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1 June 2014, 08:04
A Poole woman who lost her husband in a motorbike collision is backing Dorset Police's summer drink and drug drive campaign.
Suzanne Birt, 40, is urging motorists to think whether they could still be over the limit the morning after drinking.
Her husband Michael, 41, was overtaking a line of traffic on his Yamaha 125 motorbike when he clipped a van causing him to veer across the road into the path of an oncoming 26-tonne lorry.
The collision happened at 7.45am on Tuesday 22 October 2013 on Gravel Hill, near to the junction with Queen Anne Drive in Poole.
Michael, a delivery driver and finisher, was on his way to work at the time. He died a short time later. An inquest heard Michael was twice over the drink drive limit when the collision happened.
"Michael was a fun loving, hardworking and dedicated family man. He would never have ridden his bike that morning knowingly over the limit. He had some drinks the night before but it would not have crossed his mind that he still had alcohol in his system.
"I am urging everyone just to take a minute to think before they get in their car or on their bike whether they still may be over the limit the next morning.
"Please take care because it simply is not worth it. Michael unwittingly paid the ultimate price that morning. We are all devastated he is not with us anymore. His passing has left a huge hole in so many people's lives which can never be filled."
Michael lived with Suzanne and their 10-year-old daughter Katie. He was also a devoted father to his two sons - Luke, aged 21, and Josh, aged 20.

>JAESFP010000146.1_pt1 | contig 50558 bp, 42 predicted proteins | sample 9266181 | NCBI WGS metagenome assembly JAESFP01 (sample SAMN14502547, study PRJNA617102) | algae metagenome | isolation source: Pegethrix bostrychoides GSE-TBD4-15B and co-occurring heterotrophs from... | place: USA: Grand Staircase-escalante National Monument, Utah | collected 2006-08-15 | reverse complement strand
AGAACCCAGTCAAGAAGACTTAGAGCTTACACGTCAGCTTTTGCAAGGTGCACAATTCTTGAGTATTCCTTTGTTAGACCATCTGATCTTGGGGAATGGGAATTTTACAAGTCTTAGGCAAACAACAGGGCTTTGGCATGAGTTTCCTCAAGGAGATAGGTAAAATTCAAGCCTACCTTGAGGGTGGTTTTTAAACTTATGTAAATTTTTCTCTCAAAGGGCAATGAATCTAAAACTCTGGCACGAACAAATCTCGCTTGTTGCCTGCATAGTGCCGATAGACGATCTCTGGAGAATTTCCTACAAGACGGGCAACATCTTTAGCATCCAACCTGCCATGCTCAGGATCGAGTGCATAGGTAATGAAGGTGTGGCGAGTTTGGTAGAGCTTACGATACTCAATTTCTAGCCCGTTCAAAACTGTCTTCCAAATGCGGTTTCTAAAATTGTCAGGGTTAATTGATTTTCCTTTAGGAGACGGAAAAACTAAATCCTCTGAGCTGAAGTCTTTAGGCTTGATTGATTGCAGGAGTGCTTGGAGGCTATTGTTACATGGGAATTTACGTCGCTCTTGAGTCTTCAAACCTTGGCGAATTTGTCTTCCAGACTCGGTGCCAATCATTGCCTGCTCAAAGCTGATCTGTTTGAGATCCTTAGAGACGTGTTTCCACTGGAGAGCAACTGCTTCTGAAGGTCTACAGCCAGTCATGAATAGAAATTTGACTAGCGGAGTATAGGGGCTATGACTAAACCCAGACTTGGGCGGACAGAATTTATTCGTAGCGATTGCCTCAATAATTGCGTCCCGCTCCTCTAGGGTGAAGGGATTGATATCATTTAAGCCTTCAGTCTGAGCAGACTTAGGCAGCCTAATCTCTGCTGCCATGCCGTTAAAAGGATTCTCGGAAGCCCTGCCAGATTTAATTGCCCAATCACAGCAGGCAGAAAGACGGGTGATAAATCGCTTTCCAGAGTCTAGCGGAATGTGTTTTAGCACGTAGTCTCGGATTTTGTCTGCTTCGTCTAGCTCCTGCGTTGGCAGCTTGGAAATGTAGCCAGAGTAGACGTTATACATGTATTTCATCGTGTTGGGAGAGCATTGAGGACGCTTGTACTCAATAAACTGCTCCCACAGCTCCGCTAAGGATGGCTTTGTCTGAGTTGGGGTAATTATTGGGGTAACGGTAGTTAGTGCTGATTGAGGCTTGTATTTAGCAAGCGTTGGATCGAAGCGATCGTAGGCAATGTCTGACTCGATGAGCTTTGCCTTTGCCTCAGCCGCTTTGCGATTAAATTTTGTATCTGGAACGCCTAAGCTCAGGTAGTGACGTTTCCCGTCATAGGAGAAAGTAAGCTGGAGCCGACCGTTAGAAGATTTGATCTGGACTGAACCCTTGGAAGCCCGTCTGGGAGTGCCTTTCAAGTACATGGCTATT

He loved spending time with his family, including his mother Anne Robinson, father Peter Birt, sister Trina Birt and brothers Jamie, Martin and Bobby.
"Family was the most important thing to Michael and weekends were always 'family time'. He enjoyed spending quality time with them all. He took his role of father and providing for his family very seriously.
"Nothing will ever bring Michael back but I hope my message and Dorset Police's summer drink and drug drive campaign will make people stop and think and prevent this from happening to another innocent family."
This year's annual campaign will run from Sunday 1 June 2014 until Thursday 31 July 2014 and has been extended for the first time to include the FIFA World Cup.
Anyone charged with a drink or drug driving-related offence during the campaign will have their name and court appearance details released to the media. Custody images of those convicted could also be released to the media.
Inspector Matt Butler, from Dorset Police's Traffic Unit, said:
"Michael's tragic death should act as a warning to all motorists.
"There will be some well-intentioned drivers who think they are obeying the law but are in fact breaking it by getting into their cars the morning after a night of drinking.
"Drivers need to be aware that regardless of the time of day they are caught, whether they are going to work or taking children to school, they will face the same penalties as someone who has chosen to drink heavily in a pub and driven at night.
"I would like to extend this warning to any football fan who will be drinking late into the evening while watching the World Cup. The next morning please ask yourself: am I fit to drive? If the answer is no, I urge you to make alternative travel arrangements."
Dorset Police will be stepping up patrols and roadside checks during the drink and drug drive campaign.
If someone is caught drink driving they will face a minimum 12-month driving ban, a criminal record, up to six months in prison and a fine of up to £5,000.
Dorset Police will be taking to Twitter to remind motorists of the drink and drug drive campaign and to inform the public how many drivers have been charged each day. Follow @dorsetpolice and look out for #DPSummerDrinkDrive.